Pension providers are voicing concerns about the consequences of people entering into drawdown contracts without taking financial advice following the Budget.
New freedoms announced by Chancellor George Osborne in March are expected to result in thousands more people entering into drawdown contracts from next April, including those who previously would have bought an annuity or not had big enough pots to qualify.
Last week Money Marketing revealed that Old Mutual Wealth is considering launching a direct-to-consumer proposition, joining a growing number of insurers that plan to offer non-advised solutions to remain competitive post-Budget.
But providers remain worried that solutions that sidestep advisers could leave savers unprotected.
Old Mutual Wealth retirement planning manager Adrian Walker questions whether drawdown can ever really be simplified.
“It’s got to be very carefully done, somebody could have quite a small pension pot but significant other assets,” he says. “As a provider, we’ll only see the pension part of a client’s jigsaw. If we try to filter using a relatively simple set of questions for a consumer that doesn’t take into account the full extent of the planning, there may be some wrong outcomes in one form or another.”
Royal London is yet to confirm whether it will offer a non-advised drawdown, but head of corporate affairs Gareth Evans admits “there is a competitive situation”.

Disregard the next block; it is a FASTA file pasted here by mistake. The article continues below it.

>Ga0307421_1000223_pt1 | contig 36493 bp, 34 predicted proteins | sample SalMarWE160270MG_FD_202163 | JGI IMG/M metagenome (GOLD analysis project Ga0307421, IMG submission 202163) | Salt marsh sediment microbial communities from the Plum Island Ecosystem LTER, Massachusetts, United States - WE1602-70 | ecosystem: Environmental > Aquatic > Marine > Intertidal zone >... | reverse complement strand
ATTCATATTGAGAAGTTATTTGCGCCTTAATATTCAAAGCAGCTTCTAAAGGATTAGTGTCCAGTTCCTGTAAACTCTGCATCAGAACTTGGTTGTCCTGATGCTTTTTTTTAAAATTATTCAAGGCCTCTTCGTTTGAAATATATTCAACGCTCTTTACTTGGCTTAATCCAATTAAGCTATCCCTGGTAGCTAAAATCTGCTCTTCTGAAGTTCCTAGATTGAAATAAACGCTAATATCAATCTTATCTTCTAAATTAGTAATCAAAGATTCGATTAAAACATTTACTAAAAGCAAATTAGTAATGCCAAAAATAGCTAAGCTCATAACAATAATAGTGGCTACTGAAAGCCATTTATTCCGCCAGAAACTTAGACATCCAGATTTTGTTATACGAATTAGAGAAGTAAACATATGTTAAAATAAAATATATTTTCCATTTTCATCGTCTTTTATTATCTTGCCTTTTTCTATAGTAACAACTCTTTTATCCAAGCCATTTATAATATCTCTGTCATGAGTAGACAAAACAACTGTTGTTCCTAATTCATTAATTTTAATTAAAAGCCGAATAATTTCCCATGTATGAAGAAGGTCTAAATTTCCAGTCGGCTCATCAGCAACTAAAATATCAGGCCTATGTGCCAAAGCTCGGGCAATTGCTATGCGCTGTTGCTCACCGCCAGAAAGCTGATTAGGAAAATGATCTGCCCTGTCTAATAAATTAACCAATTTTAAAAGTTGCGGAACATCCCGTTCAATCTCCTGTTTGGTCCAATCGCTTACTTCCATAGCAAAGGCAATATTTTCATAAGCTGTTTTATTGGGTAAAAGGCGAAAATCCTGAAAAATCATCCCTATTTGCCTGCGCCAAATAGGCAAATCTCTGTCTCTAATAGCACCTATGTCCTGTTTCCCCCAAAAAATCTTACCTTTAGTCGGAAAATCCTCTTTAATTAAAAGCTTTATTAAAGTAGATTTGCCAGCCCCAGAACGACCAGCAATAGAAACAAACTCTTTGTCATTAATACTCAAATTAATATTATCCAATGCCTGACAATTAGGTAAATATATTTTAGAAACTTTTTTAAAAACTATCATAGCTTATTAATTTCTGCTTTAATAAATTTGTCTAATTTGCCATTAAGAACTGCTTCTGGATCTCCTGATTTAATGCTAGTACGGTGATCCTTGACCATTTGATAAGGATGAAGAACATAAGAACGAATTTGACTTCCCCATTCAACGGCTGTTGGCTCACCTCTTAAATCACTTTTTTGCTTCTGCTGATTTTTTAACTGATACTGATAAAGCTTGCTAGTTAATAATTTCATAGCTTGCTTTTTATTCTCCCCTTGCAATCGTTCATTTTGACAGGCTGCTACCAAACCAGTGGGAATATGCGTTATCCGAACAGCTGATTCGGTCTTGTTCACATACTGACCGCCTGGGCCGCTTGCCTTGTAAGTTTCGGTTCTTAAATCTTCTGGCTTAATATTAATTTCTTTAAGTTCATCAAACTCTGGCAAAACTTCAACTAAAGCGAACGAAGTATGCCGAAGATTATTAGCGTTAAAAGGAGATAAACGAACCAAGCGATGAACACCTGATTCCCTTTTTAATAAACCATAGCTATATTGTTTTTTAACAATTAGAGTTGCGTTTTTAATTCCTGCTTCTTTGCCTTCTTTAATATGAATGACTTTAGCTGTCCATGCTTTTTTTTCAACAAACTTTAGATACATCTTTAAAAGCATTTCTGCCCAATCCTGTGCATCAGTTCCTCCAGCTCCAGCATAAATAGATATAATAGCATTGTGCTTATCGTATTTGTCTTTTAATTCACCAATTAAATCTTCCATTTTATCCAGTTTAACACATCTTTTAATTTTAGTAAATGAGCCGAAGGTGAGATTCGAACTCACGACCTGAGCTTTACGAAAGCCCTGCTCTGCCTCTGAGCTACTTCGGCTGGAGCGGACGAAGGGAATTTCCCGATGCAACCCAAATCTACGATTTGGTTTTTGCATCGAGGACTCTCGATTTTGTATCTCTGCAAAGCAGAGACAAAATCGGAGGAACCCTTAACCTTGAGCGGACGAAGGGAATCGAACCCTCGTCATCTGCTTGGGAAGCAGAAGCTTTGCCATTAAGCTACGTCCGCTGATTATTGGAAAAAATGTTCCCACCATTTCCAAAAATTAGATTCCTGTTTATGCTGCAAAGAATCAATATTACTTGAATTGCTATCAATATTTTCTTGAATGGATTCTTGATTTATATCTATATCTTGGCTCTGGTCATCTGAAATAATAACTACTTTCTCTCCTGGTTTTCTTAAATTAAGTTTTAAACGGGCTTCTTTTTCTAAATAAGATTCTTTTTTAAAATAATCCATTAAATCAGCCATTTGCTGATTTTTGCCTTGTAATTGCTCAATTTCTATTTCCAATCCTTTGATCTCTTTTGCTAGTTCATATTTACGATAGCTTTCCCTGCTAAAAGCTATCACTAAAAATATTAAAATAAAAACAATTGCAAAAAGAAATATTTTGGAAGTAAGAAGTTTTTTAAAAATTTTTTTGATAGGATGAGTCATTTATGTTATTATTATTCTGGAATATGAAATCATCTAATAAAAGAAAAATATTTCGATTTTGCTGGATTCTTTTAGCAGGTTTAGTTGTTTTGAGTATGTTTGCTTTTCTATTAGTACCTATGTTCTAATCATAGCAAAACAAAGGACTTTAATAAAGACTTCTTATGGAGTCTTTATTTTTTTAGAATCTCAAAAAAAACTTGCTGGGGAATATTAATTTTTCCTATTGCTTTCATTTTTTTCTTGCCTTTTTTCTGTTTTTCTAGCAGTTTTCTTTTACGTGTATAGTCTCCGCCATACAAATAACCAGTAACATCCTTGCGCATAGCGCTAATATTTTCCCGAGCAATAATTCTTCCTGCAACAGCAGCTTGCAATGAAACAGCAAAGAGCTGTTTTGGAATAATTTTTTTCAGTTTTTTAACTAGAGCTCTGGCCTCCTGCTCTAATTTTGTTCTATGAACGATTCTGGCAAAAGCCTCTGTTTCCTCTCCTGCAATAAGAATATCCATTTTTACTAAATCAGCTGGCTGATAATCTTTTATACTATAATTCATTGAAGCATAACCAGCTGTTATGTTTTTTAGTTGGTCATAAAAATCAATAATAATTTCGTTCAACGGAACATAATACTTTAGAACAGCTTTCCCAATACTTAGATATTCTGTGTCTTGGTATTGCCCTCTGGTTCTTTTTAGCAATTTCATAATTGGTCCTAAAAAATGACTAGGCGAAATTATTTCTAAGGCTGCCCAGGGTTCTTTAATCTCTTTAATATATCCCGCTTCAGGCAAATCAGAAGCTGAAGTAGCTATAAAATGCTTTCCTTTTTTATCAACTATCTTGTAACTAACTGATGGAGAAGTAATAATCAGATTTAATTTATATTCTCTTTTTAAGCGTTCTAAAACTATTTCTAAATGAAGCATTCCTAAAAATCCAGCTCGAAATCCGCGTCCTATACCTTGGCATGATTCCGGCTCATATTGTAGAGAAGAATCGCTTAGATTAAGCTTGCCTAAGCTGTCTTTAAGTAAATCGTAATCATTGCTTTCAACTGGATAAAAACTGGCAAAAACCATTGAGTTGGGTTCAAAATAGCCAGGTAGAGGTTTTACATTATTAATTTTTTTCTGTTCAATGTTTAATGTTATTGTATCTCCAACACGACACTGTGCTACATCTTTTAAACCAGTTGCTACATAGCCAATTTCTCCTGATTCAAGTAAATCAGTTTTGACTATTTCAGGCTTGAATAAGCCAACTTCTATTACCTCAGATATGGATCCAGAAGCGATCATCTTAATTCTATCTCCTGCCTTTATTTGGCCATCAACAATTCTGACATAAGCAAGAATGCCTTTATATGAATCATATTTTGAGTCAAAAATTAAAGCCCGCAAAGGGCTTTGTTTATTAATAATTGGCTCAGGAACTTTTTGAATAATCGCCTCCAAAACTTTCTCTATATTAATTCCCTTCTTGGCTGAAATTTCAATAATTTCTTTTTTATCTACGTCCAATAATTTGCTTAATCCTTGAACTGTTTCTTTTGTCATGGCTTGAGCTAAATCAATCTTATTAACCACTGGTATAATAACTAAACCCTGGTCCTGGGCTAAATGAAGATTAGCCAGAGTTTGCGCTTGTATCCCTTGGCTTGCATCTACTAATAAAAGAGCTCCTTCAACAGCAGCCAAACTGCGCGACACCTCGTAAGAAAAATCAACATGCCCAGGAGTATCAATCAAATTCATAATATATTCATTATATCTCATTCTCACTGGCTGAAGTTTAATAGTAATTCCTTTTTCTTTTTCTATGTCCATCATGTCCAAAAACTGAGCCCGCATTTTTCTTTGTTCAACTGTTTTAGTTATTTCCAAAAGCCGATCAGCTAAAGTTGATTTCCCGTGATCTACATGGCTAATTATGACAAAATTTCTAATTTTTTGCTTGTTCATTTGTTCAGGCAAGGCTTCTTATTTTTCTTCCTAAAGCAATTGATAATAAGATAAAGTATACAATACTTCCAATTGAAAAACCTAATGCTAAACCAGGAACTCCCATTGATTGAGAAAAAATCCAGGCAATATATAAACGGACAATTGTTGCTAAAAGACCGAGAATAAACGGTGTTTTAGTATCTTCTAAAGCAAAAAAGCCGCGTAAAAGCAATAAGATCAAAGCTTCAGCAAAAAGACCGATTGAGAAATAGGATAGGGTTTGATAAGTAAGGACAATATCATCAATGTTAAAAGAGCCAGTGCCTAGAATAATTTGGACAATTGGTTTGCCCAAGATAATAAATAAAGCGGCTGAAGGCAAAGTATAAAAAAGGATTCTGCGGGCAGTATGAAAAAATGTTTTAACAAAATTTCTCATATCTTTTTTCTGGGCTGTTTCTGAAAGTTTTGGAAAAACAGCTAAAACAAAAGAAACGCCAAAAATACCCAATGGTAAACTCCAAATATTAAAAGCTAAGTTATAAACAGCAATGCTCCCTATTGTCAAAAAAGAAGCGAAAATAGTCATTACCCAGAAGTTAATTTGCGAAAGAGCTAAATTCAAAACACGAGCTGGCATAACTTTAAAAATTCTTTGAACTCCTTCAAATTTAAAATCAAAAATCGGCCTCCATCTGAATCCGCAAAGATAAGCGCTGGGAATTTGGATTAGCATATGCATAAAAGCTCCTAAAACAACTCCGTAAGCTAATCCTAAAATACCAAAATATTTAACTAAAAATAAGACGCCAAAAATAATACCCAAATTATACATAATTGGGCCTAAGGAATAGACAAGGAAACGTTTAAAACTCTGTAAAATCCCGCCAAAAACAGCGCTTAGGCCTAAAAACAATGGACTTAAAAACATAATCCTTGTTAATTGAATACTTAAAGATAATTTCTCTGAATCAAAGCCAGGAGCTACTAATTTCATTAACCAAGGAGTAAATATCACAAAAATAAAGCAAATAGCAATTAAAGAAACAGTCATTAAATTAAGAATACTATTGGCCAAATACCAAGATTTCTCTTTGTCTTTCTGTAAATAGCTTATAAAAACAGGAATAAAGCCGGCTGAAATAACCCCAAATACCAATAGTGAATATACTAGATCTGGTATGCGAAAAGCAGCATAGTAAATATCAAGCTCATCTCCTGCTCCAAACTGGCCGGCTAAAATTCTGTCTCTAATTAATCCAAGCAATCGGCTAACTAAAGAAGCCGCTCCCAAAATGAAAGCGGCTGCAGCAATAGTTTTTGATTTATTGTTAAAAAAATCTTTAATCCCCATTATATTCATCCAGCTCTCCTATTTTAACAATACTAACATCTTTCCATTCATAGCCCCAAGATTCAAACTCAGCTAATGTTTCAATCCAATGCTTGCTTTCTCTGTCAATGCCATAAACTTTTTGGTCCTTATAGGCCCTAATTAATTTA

He says: “Our position up to now is that customers certainly need to have an adviser. That feels like the right place to be but there will be demand from people who don’t want to deal with advisers and who want to stay invested and draw a periodic income.”
Evans warns that “at the moment, people who draw down their money too quickly won’t have a case if they complain someone should have stopped them”.
He says there is a chance it might become mandatory for people to take advice before going into drawdown or taking their pensions as cash. “However, I don’t know if there’s capacity in the adviser market for that,” Evans adds.
EValue Investment Solutions strategy director Bruce Moss agrees there could be an adviser “capacity crunch” over drawdown.
He says: “Drawdown has been quite a technical area and is different to other areas of financial planning because it is ongoing. As an adviser, you need to be G60 qualified and there are few people who have reached those lofty heights because it’s quite a niche area.
“Drawdown is going to become much more a mass-market product and there are few advisers who have that experience.”
Hargreaves Lansdown already offers non-advised drawdown. Head of pensions research Tom McPhail says the firm is “very comfortable” with direct-to-consumer drawdown.
He adds: “You have to warn customers, to protect them and us, and we do push back sometimes”.
McPhail says that if insurers do not offer D2C drawdown they will be “dead in the water”.
Blair Cann, Senior partner, M Thurlow & Co
A client rushing into drawdown without an adviser is like someone representing themselves in court. Non-advised drawdown is not a development that I would welcome. If you don’t take advice, the clients may well think drawdown’s a great idea when an adviser might think an annuity is more appropriate after looking at the client’s risk profile.